Unix & Linux Stack Exchange is a question and answer site for users of Linux, FreeBSD and other Un*x-like operating systems. Join them; it only takes a minute:

Sign up
Here's how it works:
  1. Anybody can ask a question
  2. Anybody can answer
  3. The best answers are voted up and rise to the top

I asked a question to know how to get multiple lines of message from Python's subprocess module.

The problem is that in the course of testing, I had to kill the python process that runs gnuchess process. Using ^c in the command line seems to kill the python process, but not the gnuprocess.

For killing gnuchess, I get the pid with ps aux | grep gnuchess and run kill -9 PID. Are there other methods to kill both python and gnuchess process?

share|improve this question
Random sidenote: You can use pkill to kill a process by name, so your ps aux | grep gnuchess and kill -9 PID can just become pkill -9 gnuchess – Michael Mrozek Oct 8 '10 at 19:42
up vote 10 down vote accepted

There is a standard method, if the programs cooperate. Run kill -- -42 where 42 is the pid of the parent process. This sends a signal to all the processes in the process group lead by process 42 (the minus sign before the pid means process group).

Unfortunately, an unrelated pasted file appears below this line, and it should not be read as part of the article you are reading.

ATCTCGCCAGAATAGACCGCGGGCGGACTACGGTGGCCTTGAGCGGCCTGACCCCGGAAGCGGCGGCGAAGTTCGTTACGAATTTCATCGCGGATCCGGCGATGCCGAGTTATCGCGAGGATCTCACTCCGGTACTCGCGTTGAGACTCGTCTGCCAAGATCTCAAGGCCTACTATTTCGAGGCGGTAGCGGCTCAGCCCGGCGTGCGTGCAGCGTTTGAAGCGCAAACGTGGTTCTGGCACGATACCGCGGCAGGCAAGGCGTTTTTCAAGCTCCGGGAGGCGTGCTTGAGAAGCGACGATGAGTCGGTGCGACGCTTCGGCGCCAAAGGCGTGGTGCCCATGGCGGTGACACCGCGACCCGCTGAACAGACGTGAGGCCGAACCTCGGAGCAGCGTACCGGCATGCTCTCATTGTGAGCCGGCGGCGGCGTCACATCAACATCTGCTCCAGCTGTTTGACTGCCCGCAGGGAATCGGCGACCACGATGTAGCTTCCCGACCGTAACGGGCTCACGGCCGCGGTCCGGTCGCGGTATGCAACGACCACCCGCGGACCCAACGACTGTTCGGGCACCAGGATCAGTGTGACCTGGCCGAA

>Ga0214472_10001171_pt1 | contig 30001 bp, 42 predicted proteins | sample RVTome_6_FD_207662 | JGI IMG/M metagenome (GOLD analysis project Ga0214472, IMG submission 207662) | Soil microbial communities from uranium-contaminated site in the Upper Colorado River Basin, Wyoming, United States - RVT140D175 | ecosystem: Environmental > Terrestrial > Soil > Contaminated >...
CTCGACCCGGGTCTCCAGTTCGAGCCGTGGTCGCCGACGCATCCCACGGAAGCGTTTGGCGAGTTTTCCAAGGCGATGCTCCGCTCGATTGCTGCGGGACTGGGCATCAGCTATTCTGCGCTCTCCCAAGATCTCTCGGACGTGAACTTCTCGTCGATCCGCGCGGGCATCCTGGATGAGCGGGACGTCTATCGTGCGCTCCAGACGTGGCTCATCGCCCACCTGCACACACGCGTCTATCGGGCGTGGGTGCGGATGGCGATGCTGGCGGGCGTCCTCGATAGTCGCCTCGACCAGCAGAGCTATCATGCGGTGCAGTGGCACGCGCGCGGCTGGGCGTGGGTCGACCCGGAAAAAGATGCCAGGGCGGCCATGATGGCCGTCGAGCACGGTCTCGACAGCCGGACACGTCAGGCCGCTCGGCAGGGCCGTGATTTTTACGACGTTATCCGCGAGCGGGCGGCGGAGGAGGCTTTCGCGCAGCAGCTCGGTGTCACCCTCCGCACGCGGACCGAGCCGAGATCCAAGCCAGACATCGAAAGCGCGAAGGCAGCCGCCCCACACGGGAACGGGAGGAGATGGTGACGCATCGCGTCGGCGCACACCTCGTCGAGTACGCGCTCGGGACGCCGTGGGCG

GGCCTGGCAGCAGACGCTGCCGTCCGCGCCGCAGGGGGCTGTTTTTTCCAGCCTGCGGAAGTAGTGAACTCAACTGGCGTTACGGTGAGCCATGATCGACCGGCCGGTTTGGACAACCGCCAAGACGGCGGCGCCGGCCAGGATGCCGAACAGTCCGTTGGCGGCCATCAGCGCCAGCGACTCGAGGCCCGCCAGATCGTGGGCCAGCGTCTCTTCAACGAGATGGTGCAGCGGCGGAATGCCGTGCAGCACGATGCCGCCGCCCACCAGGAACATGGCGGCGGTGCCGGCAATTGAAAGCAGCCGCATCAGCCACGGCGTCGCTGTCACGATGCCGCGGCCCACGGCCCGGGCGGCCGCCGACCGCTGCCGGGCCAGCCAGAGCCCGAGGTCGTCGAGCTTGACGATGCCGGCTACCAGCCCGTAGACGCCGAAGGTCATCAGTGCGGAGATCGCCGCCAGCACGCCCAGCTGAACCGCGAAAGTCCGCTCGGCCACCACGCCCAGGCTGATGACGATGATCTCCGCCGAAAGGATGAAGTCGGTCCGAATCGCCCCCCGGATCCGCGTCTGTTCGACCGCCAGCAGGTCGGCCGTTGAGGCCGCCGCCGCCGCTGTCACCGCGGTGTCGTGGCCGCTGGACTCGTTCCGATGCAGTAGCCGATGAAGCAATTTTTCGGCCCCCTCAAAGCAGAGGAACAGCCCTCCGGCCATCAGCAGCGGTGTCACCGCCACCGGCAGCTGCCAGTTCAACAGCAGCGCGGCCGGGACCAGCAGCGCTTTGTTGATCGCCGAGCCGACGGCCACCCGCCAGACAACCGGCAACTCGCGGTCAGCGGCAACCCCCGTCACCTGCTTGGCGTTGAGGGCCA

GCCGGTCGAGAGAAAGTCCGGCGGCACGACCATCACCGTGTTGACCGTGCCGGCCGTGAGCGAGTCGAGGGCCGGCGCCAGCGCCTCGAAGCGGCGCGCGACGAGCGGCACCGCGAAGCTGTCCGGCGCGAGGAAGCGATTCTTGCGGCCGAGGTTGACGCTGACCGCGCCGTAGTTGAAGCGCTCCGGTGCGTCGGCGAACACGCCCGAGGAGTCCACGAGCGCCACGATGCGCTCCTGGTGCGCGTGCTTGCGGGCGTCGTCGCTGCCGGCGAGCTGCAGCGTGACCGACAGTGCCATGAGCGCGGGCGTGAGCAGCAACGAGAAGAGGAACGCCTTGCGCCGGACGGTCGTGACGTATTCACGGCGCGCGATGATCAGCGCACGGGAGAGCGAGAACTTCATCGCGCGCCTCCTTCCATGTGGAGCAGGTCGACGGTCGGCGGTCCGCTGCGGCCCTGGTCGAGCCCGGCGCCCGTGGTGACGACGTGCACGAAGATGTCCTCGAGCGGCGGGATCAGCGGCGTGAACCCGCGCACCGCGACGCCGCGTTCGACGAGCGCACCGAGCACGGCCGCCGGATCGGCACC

Normally, if you run your python script from a shell prompt and it simply forks gnuchess, the two processes should remain in the same process group. But this doesn't seem to be the case, since Ctrl+C sends SIGINT to the whole foreground process group.

Gnuchess might be in its own process group because it made itself a session leader (but I don't know why it would do this), or because you've double-forked it (python forks a shell which forks gnuchess). A double fork is probably avoidable, but I can't tell you how without seeing your code.

A reasonably reliable and POSIX-compliant way of finding the pid of the gnuchess process is

gnuchess_pids=$(ps -A -o pid= -o cmd= | awk '$2 ~ /(^|\/)gnuchess$/ {print $1}')

Specific unix variants may have better ways of achieving this, such as pgrep.

share|improve this answer


pkill <processname>
share|improve this answer

Your Answer


By posting your answer, you agree to the privacy policy and terms of service.

Not the answer you're looking for? Browse other questions tagged or ask your own question.